Snapchat is one of the most popular social media platforms today, especially among teens and young adult users. It was developed by Evan Spiegel, Bobby Murphy and Reggie Brown to change how people communicate and interact with each other. Snapchat is different from other popular social media platforms, like: Facebook and Twitter. Users can take photo or video Snaps and send them to their friends where they would disappear once viewed by the recipient. Snapchat is notably famous for its funny filters for photos and videos. Users can take selfies and record videos and apply puppy faces or make themselves sound as if on Helium.
A new feature has been recently introduced, called “Snap Map” which uses a device’s GPS sensor to enable users to share their location on a map with their friends or some friends on “Snaps to Our Story” which is public and users will be shown as Bitmojis on the map.
“These Snaps are sorted using advanced machine learning techniques that aim to surface interesting Snaps that are also safe and fun for our community,” Snapchat spokesman said.
As fun as Snap Map sounds, it is also equally disturbing because if users are careless, Snap Map will accurately publish their location to everyone on their friends list every time they open the application not just when you share a Story. When you open Snapchat’s Snap Map, you will most probably see a Bitmoji of at least one of your friends located somewhere, e.g: home, café, cinema, library, etc. Even if you have no idea where your friend lives, Snap Map will tell you exactly where they are located. What’s even more alarming is the fact that your friend might not be aware that Snap Map is enabled.
In light of this fact, Snap Map is something that has come out of Pandora’s Box. What if you or a family member is home alone and decide to open Snap Chat to check Snaps. Your location can be also exposed when you open the app to check messages sent by your friends.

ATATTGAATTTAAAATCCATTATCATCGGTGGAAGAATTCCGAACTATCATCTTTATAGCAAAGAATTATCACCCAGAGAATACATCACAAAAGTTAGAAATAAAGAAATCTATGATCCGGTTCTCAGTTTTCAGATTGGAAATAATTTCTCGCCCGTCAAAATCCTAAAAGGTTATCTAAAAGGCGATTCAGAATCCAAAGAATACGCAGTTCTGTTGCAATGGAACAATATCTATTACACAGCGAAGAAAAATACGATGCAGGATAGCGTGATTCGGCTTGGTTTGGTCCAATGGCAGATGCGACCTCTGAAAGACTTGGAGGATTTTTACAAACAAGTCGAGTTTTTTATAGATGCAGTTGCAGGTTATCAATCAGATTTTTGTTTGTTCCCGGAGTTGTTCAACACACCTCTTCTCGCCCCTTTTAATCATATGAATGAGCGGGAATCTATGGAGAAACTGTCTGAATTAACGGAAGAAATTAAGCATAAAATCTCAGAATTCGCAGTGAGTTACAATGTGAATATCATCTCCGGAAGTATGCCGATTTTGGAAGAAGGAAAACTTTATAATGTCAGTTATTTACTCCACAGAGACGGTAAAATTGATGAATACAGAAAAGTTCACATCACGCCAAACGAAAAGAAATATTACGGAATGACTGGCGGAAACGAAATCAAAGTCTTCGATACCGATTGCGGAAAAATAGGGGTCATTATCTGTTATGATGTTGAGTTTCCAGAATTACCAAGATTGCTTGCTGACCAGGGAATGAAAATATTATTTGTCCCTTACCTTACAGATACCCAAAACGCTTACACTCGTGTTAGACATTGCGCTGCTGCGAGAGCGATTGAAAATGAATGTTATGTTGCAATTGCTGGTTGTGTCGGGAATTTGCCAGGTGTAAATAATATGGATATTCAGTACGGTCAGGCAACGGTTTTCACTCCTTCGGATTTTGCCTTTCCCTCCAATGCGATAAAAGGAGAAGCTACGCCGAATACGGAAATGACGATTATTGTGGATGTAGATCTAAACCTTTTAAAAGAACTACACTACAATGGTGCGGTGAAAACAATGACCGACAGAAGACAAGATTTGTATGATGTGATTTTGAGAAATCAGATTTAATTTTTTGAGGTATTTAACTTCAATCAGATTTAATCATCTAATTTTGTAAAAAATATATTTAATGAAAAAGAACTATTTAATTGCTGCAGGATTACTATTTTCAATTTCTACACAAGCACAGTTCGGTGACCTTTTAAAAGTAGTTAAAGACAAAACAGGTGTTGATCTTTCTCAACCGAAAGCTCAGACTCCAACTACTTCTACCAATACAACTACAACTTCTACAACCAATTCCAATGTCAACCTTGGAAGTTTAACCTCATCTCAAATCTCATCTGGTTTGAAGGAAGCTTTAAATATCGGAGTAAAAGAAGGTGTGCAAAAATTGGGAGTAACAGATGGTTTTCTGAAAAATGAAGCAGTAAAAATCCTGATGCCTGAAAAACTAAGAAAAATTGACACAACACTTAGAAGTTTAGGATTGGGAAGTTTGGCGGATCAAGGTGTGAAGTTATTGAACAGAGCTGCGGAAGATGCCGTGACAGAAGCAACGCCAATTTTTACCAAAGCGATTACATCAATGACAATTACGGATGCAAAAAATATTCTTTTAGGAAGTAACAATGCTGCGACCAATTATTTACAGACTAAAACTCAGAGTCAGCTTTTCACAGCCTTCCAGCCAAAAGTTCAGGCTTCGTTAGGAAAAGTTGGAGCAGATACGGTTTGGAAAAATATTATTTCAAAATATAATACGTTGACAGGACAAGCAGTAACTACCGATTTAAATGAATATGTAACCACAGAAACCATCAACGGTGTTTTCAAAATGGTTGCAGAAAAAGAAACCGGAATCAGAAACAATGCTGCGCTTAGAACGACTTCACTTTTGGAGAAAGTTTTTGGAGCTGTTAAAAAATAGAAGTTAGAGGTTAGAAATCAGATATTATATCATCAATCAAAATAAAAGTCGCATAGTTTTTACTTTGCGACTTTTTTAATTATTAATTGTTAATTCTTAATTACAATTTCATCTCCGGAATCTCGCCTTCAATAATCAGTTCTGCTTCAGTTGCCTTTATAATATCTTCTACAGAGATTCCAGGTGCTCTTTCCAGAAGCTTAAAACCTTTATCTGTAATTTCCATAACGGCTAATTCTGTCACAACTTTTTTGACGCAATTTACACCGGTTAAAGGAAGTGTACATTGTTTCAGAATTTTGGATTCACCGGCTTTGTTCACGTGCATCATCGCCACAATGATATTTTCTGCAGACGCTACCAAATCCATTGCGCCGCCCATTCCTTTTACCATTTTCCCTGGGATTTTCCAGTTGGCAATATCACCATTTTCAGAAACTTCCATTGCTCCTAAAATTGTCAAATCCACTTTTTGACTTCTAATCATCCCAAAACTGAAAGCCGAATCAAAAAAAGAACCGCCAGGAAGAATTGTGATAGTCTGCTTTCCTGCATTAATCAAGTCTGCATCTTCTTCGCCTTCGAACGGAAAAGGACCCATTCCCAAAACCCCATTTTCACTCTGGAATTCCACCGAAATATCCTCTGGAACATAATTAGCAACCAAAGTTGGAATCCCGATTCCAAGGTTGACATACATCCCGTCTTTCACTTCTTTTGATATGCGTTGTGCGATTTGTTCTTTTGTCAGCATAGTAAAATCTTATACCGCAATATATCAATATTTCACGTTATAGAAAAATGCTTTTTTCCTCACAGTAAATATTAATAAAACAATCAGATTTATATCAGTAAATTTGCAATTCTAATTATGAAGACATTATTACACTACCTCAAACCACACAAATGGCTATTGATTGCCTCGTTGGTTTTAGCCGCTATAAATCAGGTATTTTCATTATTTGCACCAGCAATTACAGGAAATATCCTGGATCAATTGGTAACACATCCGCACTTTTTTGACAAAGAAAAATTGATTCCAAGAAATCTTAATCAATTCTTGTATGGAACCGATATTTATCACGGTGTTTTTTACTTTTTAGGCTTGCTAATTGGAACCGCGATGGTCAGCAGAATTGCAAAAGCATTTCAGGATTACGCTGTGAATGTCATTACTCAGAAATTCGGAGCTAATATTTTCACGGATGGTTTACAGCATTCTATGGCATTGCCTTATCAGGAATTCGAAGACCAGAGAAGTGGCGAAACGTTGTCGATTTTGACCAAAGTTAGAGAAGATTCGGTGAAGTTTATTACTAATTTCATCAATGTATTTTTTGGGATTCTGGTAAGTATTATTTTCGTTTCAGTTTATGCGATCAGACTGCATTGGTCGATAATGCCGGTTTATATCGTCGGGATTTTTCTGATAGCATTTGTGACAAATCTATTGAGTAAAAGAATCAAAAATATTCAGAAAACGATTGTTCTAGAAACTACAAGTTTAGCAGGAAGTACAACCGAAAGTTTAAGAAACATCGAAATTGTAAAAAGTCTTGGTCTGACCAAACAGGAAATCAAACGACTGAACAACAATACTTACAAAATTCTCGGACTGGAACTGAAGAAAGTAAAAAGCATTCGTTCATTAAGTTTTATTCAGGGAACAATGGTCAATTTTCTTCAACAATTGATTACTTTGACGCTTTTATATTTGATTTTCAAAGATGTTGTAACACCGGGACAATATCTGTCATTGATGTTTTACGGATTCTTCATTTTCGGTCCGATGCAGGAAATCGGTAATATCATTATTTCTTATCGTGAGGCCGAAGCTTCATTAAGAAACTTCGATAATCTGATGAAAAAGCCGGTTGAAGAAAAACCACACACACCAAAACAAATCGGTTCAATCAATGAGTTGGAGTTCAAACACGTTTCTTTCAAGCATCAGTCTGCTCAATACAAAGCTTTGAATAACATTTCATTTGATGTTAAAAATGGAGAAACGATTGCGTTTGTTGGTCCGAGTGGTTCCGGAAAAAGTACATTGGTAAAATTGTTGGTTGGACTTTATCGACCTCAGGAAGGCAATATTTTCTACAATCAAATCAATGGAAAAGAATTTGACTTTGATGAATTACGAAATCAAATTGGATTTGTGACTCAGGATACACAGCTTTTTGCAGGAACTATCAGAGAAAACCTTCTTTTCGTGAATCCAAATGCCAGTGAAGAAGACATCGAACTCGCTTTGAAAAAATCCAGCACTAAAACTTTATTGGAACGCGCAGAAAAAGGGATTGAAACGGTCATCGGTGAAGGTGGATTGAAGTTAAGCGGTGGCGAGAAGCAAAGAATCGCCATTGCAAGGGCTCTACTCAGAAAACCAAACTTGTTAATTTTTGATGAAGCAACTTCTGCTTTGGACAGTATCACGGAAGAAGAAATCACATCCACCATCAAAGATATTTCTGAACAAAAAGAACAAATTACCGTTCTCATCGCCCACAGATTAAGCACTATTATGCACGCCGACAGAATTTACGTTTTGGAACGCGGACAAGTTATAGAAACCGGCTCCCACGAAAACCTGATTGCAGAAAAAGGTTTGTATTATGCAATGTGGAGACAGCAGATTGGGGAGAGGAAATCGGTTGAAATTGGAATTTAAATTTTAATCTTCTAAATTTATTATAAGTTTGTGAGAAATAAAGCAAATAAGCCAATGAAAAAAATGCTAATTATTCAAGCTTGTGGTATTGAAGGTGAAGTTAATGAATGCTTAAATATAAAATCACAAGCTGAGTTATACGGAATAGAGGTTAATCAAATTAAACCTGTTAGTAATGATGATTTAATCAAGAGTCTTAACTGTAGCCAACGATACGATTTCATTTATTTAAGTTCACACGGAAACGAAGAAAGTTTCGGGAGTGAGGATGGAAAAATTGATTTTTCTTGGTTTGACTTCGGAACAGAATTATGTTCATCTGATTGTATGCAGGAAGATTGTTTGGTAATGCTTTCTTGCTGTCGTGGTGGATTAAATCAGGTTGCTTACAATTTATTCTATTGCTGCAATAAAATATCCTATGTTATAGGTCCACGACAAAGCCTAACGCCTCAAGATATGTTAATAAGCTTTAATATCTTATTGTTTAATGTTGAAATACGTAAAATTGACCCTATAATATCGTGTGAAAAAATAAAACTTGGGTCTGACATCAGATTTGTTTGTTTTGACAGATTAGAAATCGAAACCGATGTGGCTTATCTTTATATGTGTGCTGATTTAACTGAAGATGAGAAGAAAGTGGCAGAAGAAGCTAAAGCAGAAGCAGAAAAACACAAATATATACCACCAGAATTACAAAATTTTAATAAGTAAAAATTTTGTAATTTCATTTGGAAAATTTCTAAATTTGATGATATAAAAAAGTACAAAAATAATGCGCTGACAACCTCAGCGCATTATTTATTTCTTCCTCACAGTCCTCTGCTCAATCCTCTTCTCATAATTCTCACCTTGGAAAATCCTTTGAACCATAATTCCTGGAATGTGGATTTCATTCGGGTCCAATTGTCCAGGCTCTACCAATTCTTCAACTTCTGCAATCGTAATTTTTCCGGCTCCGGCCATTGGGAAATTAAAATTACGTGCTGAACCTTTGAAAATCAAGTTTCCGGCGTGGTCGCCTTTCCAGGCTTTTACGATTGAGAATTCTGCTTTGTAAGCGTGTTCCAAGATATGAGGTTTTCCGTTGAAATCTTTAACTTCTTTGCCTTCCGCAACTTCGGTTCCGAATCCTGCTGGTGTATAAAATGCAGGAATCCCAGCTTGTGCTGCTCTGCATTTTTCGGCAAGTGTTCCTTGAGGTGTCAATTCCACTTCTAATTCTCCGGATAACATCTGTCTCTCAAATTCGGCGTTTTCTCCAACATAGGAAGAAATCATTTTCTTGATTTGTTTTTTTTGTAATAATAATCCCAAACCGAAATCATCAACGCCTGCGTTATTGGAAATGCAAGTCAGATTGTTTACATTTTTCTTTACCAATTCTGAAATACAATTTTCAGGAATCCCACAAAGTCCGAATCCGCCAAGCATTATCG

Not only does Snap Map threaten the privacy of adults, but it threatens the safety of children. The police expressed serious concerns that Snap Map could be for stalking children. They have issued warning for parents to make sure that Snap Map is disabled on their children’s phones, especially those in their teens, by selecting the Ghost Mode setting.
“It’s worrying that Snapchat is allowing under 18s to broadcast their location on the app where it can potentially be accessed by everyone in their contact lists.” […] “With public accounts, this will include those who are not known to the user. This highlights why it’s vital children are automatically offered safer accounts on social media to ensure they are protected from unnecessary risks,” Said the spokesperson of the National Society for the Prevention of Cruelty to Children.
The UK Safer Internet Centre said: “Given how specific this new feature is on Snapchat – giving your location to a precise pinpoint on a map – we would encourage users not to share their location, especially with people they don’t know in person.”